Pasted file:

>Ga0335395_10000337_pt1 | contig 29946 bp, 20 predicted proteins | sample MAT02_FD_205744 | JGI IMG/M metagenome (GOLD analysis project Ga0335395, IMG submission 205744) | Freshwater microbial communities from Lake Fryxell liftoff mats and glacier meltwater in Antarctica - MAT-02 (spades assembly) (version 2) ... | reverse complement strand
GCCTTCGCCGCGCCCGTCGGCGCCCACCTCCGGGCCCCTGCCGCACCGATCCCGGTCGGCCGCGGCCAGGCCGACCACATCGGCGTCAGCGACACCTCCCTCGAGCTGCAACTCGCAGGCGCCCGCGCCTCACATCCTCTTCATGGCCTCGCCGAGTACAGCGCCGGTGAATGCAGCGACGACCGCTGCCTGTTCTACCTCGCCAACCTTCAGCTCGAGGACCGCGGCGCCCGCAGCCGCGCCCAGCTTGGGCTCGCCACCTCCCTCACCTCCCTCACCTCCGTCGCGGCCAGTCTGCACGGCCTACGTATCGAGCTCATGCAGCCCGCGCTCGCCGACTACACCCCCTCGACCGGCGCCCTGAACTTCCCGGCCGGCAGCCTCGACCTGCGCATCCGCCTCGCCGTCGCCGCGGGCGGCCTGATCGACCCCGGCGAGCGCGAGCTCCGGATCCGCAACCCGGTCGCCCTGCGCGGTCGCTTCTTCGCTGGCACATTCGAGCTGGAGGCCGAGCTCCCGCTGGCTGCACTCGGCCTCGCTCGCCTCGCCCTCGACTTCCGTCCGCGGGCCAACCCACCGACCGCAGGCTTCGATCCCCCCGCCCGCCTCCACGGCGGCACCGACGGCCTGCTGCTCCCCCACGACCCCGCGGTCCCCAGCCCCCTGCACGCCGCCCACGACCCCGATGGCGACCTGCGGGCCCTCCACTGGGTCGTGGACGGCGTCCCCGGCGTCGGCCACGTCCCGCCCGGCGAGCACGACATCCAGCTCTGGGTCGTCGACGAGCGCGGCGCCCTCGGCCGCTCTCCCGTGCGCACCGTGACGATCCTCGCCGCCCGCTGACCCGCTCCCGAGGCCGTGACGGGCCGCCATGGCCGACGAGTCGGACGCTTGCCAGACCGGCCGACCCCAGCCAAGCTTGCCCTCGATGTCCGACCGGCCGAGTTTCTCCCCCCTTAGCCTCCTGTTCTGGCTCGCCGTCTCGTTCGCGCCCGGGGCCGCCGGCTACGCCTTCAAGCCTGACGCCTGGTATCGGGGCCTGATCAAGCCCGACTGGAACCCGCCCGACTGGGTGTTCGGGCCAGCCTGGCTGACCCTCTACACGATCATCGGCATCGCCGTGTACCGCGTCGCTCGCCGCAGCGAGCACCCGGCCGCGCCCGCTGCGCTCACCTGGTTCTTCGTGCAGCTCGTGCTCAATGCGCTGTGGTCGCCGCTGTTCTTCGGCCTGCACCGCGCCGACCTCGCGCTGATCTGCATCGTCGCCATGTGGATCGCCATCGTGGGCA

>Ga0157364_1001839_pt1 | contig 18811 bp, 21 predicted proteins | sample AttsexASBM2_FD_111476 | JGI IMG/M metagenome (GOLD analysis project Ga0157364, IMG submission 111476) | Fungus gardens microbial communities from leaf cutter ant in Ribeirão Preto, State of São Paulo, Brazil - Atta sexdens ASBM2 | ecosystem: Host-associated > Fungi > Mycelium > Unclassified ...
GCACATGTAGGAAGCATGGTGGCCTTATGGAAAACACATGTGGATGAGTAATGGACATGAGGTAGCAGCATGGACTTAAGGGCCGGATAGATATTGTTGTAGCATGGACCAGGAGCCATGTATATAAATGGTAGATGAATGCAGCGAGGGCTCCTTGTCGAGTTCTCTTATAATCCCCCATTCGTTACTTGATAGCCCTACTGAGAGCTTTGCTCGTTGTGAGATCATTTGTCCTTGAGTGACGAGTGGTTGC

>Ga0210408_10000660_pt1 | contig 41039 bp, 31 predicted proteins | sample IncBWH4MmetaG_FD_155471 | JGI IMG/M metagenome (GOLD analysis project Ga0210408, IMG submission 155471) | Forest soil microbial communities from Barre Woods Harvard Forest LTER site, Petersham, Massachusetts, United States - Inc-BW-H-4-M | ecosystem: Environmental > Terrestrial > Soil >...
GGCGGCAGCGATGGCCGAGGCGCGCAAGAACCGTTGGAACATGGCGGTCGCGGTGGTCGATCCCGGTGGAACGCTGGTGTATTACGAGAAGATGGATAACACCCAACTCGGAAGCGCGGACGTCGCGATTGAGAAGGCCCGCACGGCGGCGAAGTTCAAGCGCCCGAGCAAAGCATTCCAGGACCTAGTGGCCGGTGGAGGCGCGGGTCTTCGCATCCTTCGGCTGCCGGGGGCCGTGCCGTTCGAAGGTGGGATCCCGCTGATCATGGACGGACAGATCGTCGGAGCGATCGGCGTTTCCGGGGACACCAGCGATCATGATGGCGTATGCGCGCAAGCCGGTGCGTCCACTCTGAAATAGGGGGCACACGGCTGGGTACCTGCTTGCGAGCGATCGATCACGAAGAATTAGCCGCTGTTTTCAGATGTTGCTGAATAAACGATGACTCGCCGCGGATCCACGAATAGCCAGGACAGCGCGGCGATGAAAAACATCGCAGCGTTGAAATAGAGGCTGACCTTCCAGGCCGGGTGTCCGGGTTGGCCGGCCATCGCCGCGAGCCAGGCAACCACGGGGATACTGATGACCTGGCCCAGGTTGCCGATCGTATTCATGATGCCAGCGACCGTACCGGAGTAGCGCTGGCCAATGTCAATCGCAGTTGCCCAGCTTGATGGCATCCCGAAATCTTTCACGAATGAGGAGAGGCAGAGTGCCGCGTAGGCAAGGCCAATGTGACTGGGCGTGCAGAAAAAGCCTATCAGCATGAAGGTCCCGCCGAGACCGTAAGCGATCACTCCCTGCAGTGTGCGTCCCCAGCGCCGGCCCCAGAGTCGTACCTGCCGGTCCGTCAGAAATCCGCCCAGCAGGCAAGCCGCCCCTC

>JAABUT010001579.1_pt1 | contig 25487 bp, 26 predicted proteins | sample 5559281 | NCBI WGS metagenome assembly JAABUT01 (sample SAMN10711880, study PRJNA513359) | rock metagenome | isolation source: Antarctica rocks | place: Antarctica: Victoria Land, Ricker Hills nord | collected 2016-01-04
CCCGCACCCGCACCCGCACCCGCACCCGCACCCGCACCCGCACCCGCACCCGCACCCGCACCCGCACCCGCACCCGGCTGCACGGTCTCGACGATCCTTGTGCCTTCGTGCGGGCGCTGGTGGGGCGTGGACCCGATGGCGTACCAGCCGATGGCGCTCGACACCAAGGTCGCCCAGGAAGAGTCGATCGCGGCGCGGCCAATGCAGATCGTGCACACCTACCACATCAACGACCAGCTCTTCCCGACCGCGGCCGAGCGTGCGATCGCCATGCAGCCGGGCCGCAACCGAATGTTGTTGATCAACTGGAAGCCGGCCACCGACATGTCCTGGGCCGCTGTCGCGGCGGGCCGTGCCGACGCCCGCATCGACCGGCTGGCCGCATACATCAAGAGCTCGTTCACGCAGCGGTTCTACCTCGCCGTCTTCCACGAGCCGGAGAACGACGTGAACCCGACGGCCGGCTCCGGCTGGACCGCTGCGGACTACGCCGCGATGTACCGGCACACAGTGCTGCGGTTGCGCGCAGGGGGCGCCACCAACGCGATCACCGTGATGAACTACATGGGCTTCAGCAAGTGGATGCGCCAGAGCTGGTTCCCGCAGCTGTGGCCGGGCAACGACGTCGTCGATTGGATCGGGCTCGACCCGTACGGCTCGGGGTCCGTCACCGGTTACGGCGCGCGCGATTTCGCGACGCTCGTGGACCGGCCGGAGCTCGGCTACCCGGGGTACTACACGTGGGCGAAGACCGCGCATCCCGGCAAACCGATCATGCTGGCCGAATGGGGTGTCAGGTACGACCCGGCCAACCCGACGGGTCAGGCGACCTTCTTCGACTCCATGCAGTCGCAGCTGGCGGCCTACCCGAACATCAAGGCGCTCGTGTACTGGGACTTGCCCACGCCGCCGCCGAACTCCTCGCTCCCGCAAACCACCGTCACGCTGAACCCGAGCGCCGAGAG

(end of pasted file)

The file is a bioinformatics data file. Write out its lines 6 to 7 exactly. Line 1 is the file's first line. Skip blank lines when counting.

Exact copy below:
GGCGGCAGCGATGGCCGAGGCGCGCAAGAACCGTTGGAACATGGCGGTCGCGGTGGTCGATCCCGGTGGAACGCTGGTGTATTACGAGAAGATGGATAACACCCAACTCGGAAGCGCGGACGTCGCGATTGAGAAGGCCCGCACGGCGGCGAAGTTCAAGCGCCCGAGCAAAGCATTCCAGGACCTAGTGGCCGGTGGAGGCGCGGGTCTTCGCATCCTTCGGCTGCCGGGGGCCGTGCCGTTCGAAGGTGGGATCCCGCTGATCATGGACGGACAGATCGTCGGAGCGATCGGCGTTTCCGGGGACACCAGCGATCATGATGGCGTATGCGCGCAAGCCGGTGCGTCCACTCTGAAATAGGGGGCACACGGCTGGGTACCTGCTTGCGAGCGATCGATCACGAAGAATTAGCCGCTGTTTTCAGATGTTGCTGAATAAACGATGACTCGCCGCGGATCCACGAATAGCCAGGACAGCGCGGCGATGAAAAACATCGCAGCGTTGAAATAGAGGCTGACCTTCCAGGCCGGGTGTCCGGGTTGGCCGGCCATCGCCGCGAGCCAGGCAACCACGGGGATACTGATGACCTGGCCCAGGTTGCCGATCGTATTCATGATGCCAGCGACCGTACCGGAGTAGCGCTGGCCAATGTCAATCGCAGTTGCCCAGCTTGATGGCATCCCGAAATCTTTCACGAATGAGGAGAGGCAGAGTGCCGCGTAGGCAAGGCCAATGTGACTGGGCGTGCAGAAAAAGCCTATCAGCATGAAGGTCCCGCCGAGACCGTAAGCGATCACTCCCTGCAGTGTGCGTCCCCAGCGCCGGCCCCAGAGTCGTACCTGCCGGTCCGTCAGAAATCCGCCCAGCAGGCAAGCCGCCCCTC

>JAABUT010001579.1_pt1 | contig 25487 bp, 26 predicted proteins | sample 5559281 | NCBI WGS metagenome assembly JAABUT01 (sample SAMN10711880, study PRJNA513359) | rock metagenome | isolation source: Antarctica rocks | place: Antarctica: Victoria Land, Ricker Hills nord | collected 2016-01-04